It has been 16 years since the last John Deere 7810 rolled off the production line, yet there are still thousands in service on farms around the world.
Still commanding high resale prices, what is the appeal of these tractors? Simon Henley finds out.
Ashley Davies farms 400 hectares near Atherstone on the North-Warwickshire/Leicestershire border.
He is an advocate of cheap affordable horsepower, and his tractor fleet incorporates a number of older tractors, including an immaculate John Deere 7810 which still plays a crucial role in his beef/arable farming operation. Furthermore, it is a tractor he has no intentions of selling.
When it comes to discussing the pros and cons of John Deere 7810 ownership, there are few people more qualified than Mr Davies.
He has owned his 8,300-hour example since it was new in 2001, and the tractor still averages about 250 hours a year performing cultivation work, bale carting, muck spreading and buck-raking grass during the silage season.
“I bought the tractor to expand our fleet,” reveals Mr Davies. “We had taken on some extra contracting work and I needed a more powerful tractor to work alongside our John Deere 7710.”
Prior to the arrival of his 7810, Mr Davies had relied exclusively on his John Deere 7710 which was bought in 1997 to replace a Case 2390.
Impressed by the Deere’s comfort and all-round performance, the later purchase of a 7810 was essentially a ‘no-brainer’, as Mr Davies explains.
“I wanted a 7810 with the 20 by 20 PowerQuad transmission,” he recalls. “But the only tractor available at the time featured the new AutoQuad II gearbox, which Deere had just introduced, and the new electronic fuel pump.
“Unfortunately the tractor did not have Triple Link Suspension [TLS], which was not really a problem back then as the 7710 did not have it. In hindsight, I should have opted for TLS, but it has not really been an issue.”
Mr Davies’ 7710 and 7810 tractors are part of an all-Deere fleet which includes a 3650, 6920, 8420 and an 8520T (see panel). If you are familiar with John Deere tractors, you will immediately recognise all these tractors are ‘old-school’ oil burners, built before black exhaust smoke became environmentally anti-social. In fact, the newest tractor on this farm was built in 2006.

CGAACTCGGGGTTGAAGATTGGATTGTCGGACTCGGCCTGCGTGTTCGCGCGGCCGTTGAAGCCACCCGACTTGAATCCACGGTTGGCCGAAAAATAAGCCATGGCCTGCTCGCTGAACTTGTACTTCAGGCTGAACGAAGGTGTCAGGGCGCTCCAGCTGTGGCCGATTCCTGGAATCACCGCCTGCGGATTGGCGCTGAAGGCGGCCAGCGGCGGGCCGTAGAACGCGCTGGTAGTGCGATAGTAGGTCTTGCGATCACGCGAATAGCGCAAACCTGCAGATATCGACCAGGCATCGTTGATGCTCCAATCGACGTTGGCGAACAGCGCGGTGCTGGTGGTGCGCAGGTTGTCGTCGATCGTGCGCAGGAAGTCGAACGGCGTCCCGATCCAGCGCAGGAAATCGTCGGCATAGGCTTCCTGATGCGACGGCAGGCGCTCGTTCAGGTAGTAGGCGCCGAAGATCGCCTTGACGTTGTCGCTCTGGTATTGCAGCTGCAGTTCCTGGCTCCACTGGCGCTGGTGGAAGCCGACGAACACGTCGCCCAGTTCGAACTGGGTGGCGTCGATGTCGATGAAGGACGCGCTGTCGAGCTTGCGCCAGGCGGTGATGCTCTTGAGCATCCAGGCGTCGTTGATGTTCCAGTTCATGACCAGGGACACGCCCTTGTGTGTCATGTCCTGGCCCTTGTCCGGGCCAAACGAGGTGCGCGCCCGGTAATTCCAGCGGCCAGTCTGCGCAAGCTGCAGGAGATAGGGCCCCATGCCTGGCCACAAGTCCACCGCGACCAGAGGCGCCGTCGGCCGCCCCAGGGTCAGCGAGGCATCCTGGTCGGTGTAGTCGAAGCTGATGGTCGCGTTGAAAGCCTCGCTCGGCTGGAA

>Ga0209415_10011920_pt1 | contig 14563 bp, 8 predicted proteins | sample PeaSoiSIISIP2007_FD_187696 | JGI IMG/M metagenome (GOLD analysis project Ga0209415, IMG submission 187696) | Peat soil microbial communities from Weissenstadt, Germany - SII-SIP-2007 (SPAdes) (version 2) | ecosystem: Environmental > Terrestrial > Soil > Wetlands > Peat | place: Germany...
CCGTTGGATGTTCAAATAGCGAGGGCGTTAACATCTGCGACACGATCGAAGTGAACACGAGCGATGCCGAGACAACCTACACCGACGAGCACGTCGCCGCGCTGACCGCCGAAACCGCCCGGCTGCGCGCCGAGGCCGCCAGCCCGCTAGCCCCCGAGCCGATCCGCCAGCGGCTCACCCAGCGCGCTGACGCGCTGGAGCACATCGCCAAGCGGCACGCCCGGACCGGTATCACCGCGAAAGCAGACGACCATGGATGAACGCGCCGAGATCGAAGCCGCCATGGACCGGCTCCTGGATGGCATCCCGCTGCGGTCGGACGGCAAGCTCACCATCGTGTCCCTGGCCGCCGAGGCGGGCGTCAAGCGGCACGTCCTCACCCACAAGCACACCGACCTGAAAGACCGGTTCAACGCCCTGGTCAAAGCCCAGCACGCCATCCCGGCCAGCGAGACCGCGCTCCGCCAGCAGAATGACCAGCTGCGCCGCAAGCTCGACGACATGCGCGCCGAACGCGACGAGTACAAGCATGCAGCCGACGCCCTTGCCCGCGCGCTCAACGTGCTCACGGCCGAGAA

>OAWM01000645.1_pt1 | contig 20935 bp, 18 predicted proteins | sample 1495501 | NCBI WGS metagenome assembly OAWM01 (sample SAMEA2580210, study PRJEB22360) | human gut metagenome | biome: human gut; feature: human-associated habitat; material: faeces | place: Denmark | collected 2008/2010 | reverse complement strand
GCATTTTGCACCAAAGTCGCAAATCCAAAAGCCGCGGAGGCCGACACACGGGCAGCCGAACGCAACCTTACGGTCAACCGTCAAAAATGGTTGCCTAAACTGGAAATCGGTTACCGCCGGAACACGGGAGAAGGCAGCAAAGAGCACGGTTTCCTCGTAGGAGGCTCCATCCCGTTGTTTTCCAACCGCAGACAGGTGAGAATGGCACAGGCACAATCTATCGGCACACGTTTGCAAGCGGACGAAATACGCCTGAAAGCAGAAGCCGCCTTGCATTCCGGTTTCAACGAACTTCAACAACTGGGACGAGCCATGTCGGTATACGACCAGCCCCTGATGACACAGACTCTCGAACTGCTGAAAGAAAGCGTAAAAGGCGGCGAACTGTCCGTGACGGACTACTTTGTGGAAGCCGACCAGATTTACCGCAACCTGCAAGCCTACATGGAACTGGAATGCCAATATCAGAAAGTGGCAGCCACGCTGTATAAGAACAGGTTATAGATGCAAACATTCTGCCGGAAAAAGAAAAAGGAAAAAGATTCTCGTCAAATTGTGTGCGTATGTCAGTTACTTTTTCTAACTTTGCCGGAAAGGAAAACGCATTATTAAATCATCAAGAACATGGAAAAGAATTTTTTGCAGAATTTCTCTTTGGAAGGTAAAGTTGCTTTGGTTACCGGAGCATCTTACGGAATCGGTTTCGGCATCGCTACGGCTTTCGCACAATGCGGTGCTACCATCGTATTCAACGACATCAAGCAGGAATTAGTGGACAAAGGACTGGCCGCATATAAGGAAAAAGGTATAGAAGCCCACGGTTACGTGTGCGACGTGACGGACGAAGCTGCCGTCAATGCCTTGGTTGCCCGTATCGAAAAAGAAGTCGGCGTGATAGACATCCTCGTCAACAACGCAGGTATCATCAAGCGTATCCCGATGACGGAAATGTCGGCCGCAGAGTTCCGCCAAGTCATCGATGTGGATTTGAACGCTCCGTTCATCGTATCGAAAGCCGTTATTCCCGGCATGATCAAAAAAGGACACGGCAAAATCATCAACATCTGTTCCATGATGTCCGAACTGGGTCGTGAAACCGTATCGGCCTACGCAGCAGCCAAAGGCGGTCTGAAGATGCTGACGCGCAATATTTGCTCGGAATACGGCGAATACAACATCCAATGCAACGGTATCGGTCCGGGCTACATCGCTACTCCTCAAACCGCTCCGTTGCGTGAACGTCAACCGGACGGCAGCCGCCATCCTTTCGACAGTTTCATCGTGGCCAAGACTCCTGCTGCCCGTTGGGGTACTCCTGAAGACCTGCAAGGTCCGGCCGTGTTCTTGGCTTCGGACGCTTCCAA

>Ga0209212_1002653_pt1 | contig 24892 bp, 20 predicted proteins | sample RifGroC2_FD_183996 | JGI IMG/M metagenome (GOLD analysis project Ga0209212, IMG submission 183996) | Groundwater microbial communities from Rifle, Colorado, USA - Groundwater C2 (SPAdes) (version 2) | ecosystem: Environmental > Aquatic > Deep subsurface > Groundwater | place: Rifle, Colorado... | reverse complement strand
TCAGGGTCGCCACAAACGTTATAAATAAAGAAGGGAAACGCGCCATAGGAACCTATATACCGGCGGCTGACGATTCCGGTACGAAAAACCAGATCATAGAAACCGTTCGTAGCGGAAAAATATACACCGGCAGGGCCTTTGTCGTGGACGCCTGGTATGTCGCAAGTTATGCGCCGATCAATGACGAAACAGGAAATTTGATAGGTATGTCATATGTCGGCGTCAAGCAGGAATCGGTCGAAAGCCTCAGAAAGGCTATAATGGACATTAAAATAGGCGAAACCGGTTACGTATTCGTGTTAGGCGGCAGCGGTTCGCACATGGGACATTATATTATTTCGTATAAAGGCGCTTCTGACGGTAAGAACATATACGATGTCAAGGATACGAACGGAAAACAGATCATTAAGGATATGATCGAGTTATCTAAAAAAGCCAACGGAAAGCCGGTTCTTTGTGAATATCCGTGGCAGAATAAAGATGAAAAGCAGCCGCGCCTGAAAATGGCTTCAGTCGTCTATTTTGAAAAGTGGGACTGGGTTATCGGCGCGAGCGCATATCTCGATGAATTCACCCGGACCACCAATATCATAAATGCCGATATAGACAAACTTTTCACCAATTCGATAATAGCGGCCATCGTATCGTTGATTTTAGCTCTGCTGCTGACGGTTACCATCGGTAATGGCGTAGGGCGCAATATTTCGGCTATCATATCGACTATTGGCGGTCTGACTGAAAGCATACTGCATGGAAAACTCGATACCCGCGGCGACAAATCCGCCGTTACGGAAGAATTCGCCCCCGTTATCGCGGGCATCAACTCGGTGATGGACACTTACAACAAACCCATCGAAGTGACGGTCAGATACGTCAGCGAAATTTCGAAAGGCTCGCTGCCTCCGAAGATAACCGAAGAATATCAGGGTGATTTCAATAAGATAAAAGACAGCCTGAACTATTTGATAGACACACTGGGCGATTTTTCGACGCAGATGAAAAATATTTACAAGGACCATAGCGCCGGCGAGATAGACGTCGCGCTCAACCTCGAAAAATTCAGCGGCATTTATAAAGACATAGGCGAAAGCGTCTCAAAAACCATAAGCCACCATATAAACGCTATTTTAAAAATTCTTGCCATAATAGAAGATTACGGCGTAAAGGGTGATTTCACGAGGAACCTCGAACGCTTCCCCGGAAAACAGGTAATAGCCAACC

One of the key factors Mr Davies presses home about his tractors is everything is meticulously maintained. Besides routine servicing, all his tractors are frequently washed-off and regularly polished. He even recently repainted the wheel rims on the 7810, which is so clean you would think it was just a few years old.
“I will not deny that, from a technological perspective, the 7810 is arguably out of date,” says Mr Davies.
“Let us face it, modern tractors offer 50kph continually variable transmissions, high-tech cab and front axle suspension systems, electronic spool-valve controls and touch-screen monitors, arriving GPS and auto-steer ready from the factory.
“In terms of breakdowns, the most significant problem was an engine failure at 2,200 hours which was caused by an injector fault which melted piston number six. The engine was completely rebuilt and aside from a leaking rear main seal last year, it has never had another problem.
"I have to say John Deere were supportive when the engine failed and paid for the parts, even though the tractor was out of warranty.
“A more recent mechanical issue was snap-ring failure on the off-side front axle reduction hub last year. This allowed the sun gear shaft to move inboard, causing serious damage inside the hub. When the thrust washer behind the shaft fell out, it locked the axle solid. This was a £3,000 repair.
“Maintenance-wise, aside from oil changes the tractor has required two new exhaust systems and a new exhaust manifold, which had warped. The exhaust systems typically last about 4,000 hours before they rust out.
"The bit to watch, is the section which runs along the base of the cab above the battery box. If it starts leaking here, the hot exhaust gas will set the batteries on fire.
“The brakes were overhauled at 5,000 hours. We do a fair bit of road work but I am fastidious when it comes to keeping trailer brakes in order. Trailer brakes dramatically reduce the wear on the tractor’s brakes and the transmission clutch packs.”
Engine: John Deere, 8.1-litre, six-cylinder, turbo